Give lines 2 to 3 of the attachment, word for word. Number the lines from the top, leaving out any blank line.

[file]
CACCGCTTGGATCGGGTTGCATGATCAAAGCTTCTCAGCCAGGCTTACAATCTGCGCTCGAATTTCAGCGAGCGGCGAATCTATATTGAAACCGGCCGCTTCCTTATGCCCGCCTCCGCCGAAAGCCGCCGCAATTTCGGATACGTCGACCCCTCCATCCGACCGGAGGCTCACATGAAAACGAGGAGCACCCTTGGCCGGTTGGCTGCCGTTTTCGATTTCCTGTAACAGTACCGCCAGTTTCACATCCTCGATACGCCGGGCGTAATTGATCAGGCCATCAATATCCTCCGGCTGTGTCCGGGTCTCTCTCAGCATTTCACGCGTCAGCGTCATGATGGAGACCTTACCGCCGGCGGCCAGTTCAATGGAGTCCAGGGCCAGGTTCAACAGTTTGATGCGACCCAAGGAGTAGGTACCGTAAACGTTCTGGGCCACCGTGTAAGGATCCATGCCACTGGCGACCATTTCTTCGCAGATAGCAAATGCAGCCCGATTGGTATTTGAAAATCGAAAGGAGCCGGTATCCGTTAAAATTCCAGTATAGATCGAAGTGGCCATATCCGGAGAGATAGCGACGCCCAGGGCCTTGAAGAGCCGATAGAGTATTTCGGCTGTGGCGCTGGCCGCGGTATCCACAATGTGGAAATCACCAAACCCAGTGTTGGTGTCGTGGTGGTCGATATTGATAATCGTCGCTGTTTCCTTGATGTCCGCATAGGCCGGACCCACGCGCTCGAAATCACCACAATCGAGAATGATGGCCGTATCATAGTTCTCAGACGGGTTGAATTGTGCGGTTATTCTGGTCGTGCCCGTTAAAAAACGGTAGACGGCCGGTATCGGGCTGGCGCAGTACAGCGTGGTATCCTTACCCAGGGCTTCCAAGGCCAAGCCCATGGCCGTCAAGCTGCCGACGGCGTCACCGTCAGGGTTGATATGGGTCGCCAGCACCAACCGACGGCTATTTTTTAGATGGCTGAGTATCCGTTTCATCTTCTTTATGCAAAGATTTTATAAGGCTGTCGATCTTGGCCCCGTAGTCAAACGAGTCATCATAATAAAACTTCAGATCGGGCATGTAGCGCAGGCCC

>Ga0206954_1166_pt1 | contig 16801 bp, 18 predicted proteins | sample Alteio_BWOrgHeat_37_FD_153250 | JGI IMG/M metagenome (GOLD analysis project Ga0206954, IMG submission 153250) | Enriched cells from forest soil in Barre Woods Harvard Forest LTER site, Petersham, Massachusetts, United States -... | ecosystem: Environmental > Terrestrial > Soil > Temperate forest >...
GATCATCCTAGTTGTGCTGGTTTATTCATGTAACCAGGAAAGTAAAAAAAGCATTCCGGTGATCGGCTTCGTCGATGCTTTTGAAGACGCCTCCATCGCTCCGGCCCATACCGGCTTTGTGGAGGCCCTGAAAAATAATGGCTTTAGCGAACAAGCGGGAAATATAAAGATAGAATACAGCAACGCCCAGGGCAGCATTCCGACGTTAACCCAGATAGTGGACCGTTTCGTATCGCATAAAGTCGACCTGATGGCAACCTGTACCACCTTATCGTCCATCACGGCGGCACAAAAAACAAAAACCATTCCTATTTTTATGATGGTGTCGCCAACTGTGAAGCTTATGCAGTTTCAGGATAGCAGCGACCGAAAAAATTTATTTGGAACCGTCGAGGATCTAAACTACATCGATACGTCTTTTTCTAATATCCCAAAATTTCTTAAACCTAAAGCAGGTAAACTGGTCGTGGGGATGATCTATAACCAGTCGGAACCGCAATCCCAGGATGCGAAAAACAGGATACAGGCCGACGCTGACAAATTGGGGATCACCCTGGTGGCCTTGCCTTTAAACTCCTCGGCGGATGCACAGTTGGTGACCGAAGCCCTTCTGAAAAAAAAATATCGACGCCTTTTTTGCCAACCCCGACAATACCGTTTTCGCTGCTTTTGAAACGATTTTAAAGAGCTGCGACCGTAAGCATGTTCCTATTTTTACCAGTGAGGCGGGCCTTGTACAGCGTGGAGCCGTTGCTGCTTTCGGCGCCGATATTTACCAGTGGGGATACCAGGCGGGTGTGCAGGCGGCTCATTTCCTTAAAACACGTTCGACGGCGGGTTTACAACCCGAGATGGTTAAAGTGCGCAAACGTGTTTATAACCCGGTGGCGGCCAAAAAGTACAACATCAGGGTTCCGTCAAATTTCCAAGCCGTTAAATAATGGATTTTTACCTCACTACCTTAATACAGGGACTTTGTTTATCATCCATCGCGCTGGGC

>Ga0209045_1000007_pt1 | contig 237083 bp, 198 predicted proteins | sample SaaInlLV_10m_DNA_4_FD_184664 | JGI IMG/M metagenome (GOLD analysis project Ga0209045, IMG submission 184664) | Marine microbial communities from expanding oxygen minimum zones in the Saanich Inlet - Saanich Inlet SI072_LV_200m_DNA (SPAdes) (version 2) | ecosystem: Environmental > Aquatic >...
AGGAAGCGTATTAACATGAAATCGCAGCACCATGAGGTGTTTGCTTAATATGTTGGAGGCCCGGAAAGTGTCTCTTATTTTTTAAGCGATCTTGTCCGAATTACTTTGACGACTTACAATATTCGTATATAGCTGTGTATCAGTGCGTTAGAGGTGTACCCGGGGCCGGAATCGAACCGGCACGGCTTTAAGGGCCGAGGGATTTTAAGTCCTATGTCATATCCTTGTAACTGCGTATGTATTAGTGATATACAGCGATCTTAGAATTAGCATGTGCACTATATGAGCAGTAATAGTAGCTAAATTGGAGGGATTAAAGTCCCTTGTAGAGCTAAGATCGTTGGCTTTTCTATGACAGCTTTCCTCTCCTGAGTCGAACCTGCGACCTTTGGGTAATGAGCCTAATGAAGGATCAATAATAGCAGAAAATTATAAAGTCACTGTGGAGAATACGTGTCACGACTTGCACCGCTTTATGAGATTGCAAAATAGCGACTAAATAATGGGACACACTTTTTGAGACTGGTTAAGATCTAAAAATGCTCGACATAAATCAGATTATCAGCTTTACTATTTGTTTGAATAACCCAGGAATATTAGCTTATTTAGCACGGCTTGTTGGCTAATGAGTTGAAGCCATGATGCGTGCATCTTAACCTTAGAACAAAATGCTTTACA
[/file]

>Ga0206954_1166_pt1 | contig 16801 bp, 18 predicted proteins | sample Alteio_BWOrgHeat_37_FD_153250 | JGI IMG/M metagenome (GOLD analysis project Ga0206954, IMG submission 153250) | Enriched cells from forest soil in Barre Woods Harvard Forest LTER site, Petersham, Massachusetts, United States -... | ecosystem: Environmental > Terrestrial > Soil > Temperate forest >...
GATCATCCTAGTTGTGCTGGTTTATTCATGTAACCAGGAAAGTAAAAAAAGCATTCCGGTGATCGGCTTCGTCGATGCTTTTGAAGACGCCTCCATCGCTCCGGCCCATACCGGCTTTGTGGAGGCCCTGAAAAATAATGGCTTTAGCGAACAAGCGGGAAATATAAAGATAGAATACAGCAACGCCCAGGGCAGCATTCCGACGTTAACCCAGATAGTGGACCGTTTCGTATCGCATAAAGTCGACCTGATGGCAACCTGTACCACCTTATCGTCCATCACGGCGGCACAAAAAACAAAAACCATTCCTATTTTTATGATGGTGTCGCCAACTGTGAAGCTTATGCAGTTTCAGGATAGCAGCGACCGAAAAAATTTATTTGGAACCGTCGAGGATCTAAACTACATCGATACGTCTTTTTCTAATATCCCAAAATTTCTTAAACCTAAAGCAGGTAAACTGGTCGTGGGGATGATCTATAACCAGTCGGAACCGCAATCCCAGGATGCGAAAAACAGGATACAGGCCGACGCTGACAAATTGGGGATCACCCTGGTGGCCTTGCCTTTAAACTCCTCGGCGGATGCACAGTTGGTGACCGAAGCCCTTCTGAAAAAAAAATATCGACGCCTTTTTTGCCAACCCCGACAATACCGTTTTCGCTGCTTTTGAAACGATTTTAAAGAGCTGCGACCGTAAGCATGTTCCTATTTTTACCAGTGAGGCGGGCCTTGTACAGCGTGGAGCCGTTGCTGCTTTCGGCGCCGATATTTACCAGTGGGGATACCAGGCGGGTGTGCAGGCGGCTCATTTCCTTAAAACACGTTCGACGGCGGGTTTACAACCCGAGATGGTTAAAGTGCGCAAACGTGTTTATAACCCGGTGGCGGCCAAAAAGTACAACATCAGGGTTCCGTCAAATTTCCAAGCCGTTAAATAATGGATTTTTACCTCACTACCTTAATACAGGGACTTTGTTTATCATCCATCGCGCTGGGC